What will be your first thought when you hear the word “undocumented”? Immigration issue, especially undocumented immigration issue is always framed as Latino issue. On the contrary, Asian immigrants are often left out of this discussion. As the matter of fact, Asia is now the largest sending region for immigrants. Asian Americans are the fastest-growing immigrant population in the United States today. They are expected to become the largest immigrant group in the United States (Foley 16). Asian American should not be left out from the discussion of immigration reform because Asian American has made a great contribution to the history of immigration in the U.S. Many of them are still struggling with
In recent discussions, the topic of immigration and the fundamental question of what is to be done with immigration? has been circulating in many american homes today, especially the closer we get to election day. As David Cole puts it in his essay Five Myths about Immigration “But just as in the 1850’s, passion, misinformation, and shortsighted fear often substitute for reason, fairness, and human dignity in today’s immigration debates”(185). Despite misconceptions of immigrants, Cole believes that immigrants positively affect society in several ways. In addition, Cole challenges and questions the beliefs of others in his essay. Whereas, Victor Davis Hanson’s essay Our Brave New World of Immigration focuses
The United States of America, being a country founded by immigrants, is known all over the world as the land of great opportunities. People from all walks of life travelled across the globe, taking a chance to find a better life for them and their family. Over the years, the population of immigrants has grown immensely, resulting in the currently controversial issue of illegal immigration. Illegal immigrants are the people who have overstayed the time granted on their US, visa or those who have broken the federal law by crossing the border illegally. Matt O’Brien stated in his article “The government thinks that 10.8 million illegal immigrants lived in the country in January 2009, down from a peak of nearly 12 million in 2007.”(Para, 2) While some argue that illegal immigrants burden the United States of America and its economy, others believe that they have become essential and are an important part of the US, economy.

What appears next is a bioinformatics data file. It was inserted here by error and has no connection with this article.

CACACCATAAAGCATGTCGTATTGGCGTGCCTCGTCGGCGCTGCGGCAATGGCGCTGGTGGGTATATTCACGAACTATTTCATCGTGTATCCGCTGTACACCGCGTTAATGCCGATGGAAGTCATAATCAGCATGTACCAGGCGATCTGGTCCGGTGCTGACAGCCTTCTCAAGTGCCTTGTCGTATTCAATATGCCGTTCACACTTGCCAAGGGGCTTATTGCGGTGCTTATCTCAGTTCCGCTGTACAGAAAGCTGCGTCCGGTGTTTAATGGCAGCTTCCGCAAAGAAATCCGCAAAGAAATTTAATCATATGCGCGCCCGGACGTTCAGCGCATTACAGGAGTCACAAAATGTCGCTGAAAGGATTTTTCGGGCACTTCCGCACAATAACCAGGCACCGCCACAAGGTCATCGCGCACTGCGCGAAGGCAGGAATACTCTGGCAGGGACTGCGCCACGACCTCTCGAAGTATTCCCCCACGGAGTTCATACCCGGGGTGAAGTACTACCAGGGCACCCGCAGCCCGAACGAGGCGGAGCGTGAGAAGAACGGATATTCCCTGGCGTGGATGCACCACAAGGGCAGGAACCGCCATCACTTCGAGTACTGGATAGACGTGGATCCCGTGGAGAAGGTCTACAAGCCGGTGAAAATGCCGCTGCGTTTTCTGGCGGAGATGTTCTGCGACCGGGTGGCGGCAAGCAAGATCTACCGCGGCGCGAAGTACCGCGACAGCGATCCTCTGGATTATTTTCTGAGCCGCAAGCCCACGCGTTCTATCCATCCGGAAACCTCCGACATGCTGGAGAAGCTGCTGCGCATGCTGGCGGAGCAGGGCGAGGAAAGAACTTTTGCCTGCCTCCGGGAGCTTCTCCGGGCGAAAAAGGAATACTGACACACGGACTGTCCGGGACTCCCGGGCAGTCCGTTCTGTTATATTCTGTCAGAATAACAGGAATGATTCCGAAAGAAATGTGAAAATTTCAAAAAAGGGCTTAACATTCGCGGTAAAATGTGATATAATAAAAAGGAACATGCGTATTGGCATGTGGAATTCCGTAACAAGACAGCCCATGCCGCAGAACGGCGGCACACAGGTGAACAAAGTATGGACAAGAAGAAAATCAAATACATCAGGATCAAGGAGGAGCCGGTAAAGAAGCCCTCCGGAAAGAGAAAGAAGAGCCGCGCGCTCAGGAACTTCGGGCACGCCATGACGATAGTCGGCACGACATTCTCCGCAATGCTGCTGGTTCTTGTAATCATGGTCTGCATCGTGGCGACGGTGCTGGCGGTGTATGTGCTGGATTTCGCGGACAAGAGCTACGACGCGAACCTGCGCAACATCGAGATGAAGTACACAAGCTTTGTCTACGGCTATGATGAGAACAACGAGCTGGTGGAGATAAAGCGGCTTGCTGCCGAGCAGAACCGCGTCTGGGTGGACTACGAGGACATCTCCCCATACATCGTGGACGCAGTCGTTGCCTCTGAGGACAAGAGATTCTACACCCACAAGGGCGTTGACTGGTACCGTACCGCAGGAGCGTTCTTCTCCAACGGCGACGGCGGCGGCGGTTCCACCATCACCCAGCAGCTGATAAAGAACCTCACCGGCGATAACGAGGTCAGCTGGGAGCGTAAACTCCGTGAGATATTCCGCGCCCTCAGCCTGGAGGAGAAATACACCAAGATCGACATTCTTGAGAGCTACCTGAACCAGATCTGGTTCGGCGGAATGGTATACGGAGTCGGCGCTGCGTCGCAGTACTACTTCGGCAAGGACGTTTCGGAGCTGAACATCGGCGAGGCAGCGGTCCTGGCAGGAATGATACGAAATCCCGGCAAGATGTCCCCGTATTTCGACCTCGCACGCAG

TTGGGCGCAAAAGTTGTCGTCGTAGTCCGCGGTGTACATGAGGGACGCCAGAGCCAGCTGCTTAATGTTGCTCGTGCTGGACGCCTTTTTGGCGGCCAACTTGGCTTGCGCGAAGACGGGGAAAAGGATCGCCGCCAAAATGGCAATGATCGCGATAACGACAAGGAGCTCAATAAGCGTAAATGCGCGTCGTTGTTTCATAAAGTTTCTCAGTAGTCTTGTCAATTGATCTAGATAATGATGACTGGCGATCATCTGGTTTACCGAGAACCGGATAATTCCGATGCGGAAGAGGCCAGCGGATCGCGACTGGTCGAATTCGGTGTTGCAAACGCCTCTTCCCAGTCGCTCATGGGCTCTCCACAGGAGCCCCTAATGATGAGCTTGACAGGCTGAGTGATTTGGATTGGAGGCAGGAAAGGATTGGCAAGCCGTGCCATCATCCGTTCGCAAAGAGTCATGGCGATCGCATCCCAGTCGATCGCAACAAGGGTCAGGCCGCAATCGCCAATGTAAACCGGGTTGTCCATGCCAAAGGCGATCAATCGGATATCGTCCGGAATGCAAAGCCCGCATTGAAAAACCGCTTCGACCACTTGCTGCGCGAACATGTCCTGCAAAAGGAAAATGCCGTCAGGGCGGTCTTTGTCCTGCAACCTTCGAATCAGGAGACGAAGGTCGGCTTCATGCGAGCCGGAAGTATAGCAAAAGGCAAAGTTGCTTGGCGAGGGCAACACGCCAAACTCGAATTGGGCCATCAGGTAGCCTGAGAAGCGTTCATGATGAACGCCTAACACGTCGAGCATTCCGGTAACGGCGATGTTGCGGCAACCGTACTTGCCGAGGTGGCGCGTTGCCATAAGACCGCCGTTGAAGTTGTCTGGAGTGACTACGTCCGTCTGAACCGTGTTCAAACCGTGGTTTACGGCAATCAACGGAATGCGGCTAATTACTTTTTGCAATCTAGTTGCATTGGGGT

Immigration has always been a contentious issue in the United States. Benjamin Franklin thought that an influx in German migration into the United States would flush out the predominately British culture at that time. Furthermore, a continual wave of foreign cultures began pouring into the American metropolitan areas at the turn of the 20th century. The migration of these people began a mass assimilation of cultural ideology and customs into the United States. With recent technological advancements, such as television and the internet, news and information can be widely shared concerning immigration. With the continual increase of news programs, Americans today are often bombarded with all sorts of pressing issues in today's society- but, how do you decide where to get information about issues such as immigration? In today's major media installments, the attention brought to recent immigration analysis is often subjugated by a clear agenda. Many television reports often bring forth a very condensed form of news programming, which often persuade the American public in a certain direction. Also, news anchors and analysts often add personal bias and subjectivity into the news. On the contrary, recent internet technologies and lower computer costs have allowed many Americans to get their information from an ever-growing news source- the web. Internet users can find a plethora of news sources concerning immigration right at their fingertips. Unlike mass media, such as television and newspapers, the internet can offer Americans a gateway into the many cultural diversities that foreign immigrants possess.